World War I Honor Roll

Samuel J. Reichard

Private First Class, U.S. Army

Company G
114th Infantry Regiment
29th Infantry Division

Entered the Service from: New Jersey
Died: October 12, 1918
Buried at: 

PRIVATE SAMUEL J. REICHARD appears to have been born Samuel J. Reichert, in Austria-Hungary in June of 1897. He was the son of Jacob and Catherine Reichert of 1133 Louis Street in Camden NJ.  The Reicherts had come to America from Austria-Hungary in 1912. Samuel J. Reichard was a member of the 3rd Infantry Regiment, New Jersey National Guard, and left Camden for Camp Edge, Sea Girt NJ on July 25, 1917.

Private Reichard went overseas as a member of Company G, 114th Infantry Regiment, 29th Infantry Division. This unit was part of the attack on German positions near Verdun on October 8, 1918. On October 12, 1918, Private Reichard was attempting the capture of a German machine gun position in Bois de'Ormont, near Verdun, France, when he was reported missing. He was thought initially to been taken prisoner, but it later developed that he had been killed in action.

The 29th Infantry Division's account record has the following account for October 12 1918:

The 114th Infantry, 29th Division was attached to the 18th French Division, moved from its bivouac in the Cotee des Roches into position in the Ravin de Coassinvaux on the night of the 11th-12th October preparatory to an attack upon the Bois d'Ormont, which the Division had been ordered to make at 0700hrs on the 12th. In conjunction with the 66th French Infantry, the 114th moved to attack at the hour designated.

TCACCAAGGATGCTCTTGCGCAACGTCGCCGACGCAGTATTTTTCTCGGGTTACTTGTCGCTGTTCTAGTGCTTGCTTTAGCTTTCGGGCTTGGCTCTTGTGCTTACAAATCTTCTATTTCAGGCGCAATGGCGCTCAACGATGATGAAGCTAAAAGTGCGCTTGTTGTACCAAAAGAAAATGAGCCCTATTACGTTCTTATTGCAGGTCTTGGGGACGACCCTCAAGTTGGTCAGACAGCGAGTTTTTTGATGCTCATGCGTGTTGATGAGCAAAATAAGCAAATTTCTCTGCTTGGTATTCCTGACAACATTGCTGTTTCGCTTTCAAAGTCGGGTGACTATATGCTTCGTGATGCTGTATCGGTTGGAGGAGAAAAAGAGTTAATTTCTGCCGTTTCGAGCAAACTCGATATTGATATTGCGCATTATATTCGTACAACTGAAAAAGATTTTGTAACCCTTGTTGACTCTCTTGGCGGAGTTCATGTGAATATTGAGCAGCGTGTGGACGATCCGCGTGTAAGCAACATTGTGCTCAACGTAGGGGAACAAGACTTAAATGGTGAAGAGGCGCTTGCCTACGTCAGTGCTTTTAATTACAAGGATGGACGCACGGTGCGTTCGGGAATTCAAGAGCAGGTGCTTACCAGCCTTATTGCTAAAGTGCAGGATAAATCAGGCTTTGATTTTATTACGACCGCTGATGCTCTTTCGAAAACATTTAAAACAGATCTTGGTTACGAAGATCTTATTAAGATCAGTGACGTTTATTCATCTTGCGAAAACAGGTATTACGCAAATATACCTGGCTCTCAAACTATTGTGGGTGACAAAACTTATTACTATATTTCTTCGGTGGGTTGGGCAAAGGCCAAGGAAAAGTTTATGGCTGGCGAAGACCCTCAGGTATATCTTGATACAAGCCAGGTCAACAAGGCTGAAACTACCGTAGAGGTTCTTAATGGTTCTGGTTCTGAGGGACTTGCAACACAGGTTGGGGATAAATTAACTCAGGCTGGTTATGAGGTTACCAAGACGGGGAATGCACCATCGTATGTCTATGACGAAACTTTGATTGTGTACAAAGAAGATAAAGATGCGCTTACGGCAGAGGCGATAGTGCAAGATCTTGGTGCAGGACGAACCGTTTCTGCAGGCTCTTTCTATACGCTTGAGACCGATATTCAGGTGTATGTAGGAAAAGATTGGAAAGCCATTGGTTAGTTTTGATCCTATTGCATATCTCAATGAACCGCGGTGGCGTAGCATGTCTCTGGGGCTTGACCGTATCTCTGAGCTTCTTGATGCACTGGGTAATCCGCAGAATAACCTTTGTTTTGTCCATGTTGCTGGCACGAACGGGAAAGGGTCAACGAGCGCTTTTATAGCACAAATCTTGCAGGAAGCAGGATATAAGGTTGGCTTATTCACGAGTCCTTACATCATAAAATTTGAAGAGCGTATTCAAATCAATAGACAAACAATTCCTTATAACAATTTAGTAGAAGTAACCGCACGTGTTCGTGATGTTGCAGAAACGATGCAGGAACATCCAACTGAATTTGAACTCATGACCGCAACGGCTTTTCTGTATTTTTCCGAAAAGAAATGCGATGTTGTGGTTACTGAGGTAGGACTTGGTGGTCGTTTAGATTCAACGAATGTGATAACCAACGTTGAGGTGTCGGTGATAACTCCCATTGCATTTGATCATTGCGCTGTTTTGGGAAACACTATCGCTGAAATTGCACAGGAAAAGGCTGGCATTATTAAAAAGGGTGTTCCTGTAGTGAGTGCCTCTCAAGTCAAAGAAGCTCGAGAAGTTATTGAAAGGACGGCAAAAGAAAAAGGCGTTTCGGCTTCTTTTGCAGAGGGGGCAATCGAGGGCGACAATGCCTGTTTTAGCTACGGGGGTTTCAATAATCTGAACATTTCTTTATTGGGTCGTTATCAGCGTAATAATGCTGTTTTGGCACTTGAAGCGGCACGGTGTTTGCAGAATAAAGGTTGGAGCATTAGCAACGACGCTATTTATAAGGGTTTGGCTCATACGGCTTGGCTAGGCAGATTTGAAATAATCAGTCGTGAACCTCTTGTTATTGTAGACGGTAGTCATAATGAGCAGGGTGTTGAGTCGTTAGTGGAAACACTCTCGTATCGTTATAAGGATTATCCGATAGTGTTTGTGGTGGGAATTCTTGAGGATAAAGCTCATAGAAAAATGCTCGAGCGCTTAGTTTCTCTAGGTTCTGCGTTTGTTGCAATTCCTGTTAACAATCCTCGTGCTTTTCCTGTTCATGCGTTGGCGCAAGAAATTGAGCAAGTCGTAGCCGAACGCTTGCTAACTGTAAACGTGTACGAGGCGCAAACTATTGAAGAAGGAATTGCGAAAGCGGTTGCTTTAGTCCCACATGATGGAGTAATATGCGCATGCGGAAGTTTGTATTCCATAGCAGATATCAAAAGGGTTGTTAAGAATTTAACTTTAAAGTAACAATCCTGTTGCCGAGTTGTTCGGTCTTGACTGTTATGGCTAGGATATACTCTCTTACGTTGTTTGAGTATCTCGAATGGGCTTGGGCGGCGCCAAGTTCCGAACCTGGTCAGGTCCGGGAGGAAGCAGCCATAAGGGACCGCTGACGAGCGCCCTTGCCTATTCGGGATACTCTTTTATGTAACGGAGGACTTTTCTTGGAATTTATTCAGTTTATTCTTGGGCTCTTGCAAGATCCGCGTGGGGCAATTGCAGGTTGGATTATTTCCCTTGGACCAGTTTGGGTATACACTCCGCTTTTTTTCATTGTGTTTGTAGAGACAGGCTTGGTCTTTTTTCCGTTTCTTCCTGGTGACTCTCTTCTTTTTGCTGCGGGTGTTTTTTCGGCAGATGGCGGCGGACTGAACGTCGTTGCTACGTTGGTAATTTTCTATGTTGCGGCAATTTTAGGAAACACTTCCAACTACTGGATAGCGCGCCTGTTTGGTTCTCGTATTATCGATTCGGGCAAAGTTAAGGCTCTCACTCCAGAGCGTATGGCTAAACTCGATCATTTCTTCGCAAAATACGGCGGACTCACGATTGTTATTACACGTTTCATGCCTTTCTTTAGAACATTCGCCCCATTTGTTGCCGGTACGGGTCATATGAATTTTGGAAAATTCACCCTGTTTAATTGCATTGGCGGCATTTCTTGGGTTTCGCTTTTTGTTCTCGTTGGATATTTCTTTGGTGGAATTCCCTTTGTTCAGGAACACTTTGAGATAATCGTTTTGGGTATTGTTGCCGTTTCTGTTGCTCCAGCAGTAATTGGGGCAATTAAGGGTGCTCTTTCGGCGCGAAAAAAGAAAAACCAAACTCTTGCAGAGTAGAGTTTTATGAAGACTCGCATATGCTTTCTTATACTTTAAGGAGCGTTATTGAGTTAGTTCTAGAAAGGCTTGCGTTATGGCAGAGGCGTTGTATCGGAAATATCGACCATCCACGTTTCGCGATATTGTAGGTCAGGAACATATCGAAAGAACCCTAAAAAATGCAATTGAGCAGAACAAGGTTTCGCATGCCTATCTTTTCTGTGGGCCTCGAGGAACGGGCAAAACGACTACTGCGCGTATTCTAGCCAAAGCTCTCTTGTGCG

The objective of the 114th was the enemy line between Bois d'Ormont and Bois d'Moirey. The enemy has established a very strong dug in concrete line of machine guns. The French artillery unit providing preparatory fire had a severe shortage of artillery ammunition. The small amount that was actually fired was placed to far behind the enemy lines*. The artillery had very little effect on the enemy machine gun line and caused very little damage. The 1st Company of the 111th Machine Gun Battalion began its advance on Bois d'Ormont to support the 114th advance but was forced to pull back after only five minutes due to the heavy German Artillery. After just five minutes eleven 111th men were killed.

The 114th eventually made it into Bois d'Ormont but the cost was very high. Six officers and 112 enlisted men were killed, twelve officers and 800 enlisted men were wounded in the engagement.

On October 12, 1918 the Bois d'Ormont was conquered at the cost of 118 casualties. Private Reichard and several other Camden County men were of that number. 

Samuel J. Reichard was survived by his parents, Jacob and Catherine Reichert, a brother, Adolph Reichert, a sister, Matilda Reichert Rausch, brother-in-law John Rausch, and neice Matilda Rausch, all of the Louis Street address.